Steve McQueen's workI’ve had a Steve McQueen hangover for the past few days. My brain is clouded with several arresting, melancholy images from his 2011 film Shame—a number of which generously show Michael Fassbender in the nude—which screened at the Art Institute last Friday as part of the opening of Steve McQueen, the museum’s new survey show open through January 6, 2013. McQueen, a lovable Brit and petulant mumbler, introduced the film and offered some context to the film’s topic (sex addiction) and how the body functions as a site for both excess and self-destruction.

While I was completely absorbed in McQueen’s gorgeous storytelling in Shame, I had a less visceral reaction to the rest of the survey, a collection of McQueen's short films which I toured afterward.

The exhibit space is a dark, immersive atmosphere that functions like a portal into McQueen’s world—a landscape that I found difficult to fully comprehend. McQueen’s art pieces are erotic, playful, and strange. They are also very hard to latch onto—as soon as you think you’ve identified a pattern or narrative arc, it seems to slip between your fingers. Steve McQueen is a show that demands more than one visit, especially for an American audience (myself included) who are less familiar with his work. I will certainly revisit the show—and watch Shame at least three more times.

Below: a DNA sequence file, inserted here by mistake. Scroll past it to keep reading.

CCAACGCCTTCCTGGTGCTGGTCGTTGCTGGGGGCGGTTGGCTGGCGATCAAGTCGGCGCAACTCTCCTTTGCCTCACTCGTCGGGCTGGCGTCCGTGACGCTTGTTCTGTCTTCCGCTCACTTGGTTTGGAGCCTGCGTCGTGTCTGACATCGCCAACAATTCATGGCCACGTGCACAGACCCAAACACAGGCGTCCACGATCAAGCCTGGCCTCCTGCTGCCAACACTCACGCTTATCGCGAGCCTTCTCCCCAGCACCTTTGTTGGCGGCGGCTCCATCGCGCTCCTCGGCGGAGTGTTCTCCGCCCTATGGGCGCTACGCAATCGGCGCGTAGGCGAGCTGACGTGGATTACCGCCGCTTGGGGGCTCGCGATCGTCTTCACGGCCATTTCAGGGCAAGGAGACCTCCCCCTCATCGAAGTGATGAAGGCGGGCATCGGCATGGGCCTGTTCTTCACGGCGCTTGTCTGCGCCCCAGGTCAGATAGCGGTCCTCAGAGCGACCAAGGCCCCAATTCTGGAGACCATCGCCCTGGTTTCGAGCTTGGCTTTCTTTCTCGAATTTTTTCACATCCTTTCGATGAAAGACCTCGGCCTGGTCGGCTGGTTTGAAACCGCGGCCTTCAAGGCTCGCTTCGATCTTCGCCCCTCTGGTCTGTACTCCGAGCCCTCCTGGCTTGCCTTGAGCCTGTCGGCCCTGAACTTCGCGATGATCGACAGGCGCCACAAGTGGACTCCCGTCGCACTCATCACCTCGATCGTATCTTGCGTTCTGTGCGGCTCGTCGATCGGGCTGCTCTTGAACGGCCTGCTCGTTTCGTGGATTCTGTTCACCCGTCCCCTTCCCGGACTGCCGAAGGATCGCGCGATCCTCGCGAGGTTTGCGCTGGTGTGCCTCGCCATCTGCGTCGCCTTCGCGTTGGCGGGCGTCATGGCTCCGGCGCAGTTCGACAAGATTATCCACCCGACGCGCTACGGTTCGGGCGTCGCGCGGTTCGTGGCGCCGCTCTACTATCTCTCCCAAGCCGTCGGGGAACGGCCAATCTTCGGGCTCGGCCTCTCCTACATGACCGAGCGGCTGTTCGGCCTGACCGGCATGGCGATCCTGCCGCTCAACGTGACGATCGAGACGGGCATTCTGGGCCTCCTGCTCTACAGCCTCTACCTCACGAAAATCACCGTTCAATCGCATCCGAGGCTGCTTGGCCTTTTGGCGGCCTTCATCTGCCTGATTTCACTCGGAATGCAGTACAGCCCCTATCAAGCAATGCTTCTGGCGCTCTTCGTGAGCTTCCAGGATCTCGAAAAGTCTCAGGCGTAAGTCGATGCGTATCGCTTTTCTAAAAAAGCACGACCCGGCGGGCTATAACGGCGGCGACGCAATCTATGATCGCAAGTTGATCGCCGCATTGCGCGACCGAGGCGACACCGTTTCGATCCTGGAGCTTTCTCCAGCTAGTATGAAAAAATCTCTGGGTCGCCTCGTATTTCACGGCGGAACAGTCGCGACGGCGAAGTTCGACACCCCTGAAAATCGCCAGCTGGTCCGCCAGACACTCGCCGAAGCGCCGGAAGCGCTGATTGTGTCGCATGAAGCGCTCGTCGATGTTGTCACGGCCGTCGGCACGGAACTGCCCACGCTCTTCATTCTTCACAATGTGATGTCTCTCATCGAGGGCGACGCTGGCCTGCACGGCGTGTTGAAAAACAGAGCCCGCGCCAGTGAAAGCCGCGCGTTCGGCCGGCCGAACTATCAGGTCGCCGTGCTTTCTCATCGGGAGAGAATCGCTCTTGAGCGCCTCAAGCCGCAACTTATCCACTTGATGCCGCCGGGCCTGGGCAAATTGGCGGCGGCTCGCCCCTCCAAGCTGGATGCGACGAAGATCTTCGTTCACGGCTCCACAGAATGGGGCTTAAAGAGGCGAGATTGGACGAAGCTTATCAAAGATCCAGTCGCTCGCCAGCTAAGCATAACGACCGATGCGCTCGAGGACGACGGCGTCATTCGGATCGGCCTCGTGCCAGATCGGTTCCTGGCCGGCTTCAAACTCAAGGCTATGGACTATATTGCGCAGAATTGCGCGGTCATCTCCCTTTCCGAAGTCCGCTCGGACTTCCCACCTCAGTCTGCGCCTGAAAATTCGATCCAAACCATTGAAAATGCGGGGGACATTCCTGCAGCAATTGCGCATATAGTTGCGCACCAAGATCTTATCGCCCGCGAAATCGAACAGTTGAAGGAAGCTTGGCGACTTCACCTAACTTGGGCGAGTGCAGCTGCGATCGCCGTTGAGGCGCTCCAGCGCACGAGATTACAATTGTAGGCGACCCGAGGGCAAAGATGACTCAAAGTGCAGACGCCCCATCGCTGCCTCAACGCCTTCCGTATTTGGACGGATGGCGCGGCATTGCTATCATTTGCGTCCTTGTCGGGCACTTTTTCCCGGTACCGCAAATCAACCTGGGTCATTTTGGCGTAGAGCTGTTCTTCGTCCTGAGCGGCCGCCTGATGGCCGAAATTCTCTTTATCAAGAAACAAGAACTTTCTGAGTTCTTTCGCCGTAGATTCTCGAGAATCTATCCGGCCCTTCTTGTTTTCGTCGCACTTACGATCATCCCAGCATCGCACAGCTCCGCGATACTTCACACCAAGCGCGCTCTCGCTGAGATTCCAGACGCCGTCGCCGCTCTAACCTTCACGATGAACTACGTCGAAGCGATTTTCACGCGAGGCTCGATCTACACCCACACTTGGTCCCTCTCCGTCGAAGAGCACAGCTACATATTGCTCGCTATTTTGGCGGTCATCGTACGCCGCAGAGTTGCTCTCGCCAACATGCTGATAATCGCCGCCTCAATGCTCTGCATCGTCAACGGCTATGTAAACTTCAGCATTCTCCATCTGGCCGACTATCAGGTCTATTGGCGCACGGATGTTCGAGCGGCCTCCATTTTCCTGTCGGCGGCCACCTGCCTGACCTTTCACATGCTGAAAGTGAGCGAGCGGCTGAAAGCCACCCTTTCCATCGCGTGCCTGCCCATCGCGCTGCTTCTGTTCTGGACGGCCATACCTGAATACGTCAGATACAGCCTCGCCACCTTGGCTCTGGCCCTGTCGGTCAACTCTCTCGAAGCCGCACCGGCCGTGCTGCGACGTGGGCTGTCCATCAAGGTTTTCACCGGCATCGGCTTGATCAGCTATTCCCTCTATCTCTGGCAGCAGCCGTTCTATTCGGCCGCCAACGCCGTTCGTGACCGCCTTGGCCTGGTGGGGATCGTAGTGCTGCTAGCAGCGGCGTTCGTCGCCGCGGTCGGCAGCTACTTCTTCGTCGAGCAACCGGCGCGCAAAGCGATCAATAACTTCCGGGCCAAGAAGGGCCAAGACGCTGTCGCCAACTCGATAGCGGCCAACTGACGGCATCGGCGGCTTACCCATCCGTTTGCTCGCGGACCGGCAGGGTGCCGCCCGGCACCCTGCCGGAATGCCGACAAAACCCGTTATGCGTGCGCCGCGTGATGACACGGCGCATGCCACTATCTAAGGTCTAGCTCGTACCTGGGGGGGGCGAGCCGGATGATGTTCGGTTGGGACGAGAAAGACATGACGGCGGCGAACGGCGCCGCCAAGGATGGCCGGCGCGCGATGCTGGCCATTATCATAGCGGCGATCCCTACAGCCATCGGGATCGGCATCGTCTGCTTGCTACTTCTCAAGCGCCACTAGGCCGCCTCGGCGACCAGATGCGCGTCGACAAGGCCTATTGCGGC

Photograph: Steve McQueen, Queen and Country, 2007-2009/Courtesy of the artist and Marian Goodman Gallery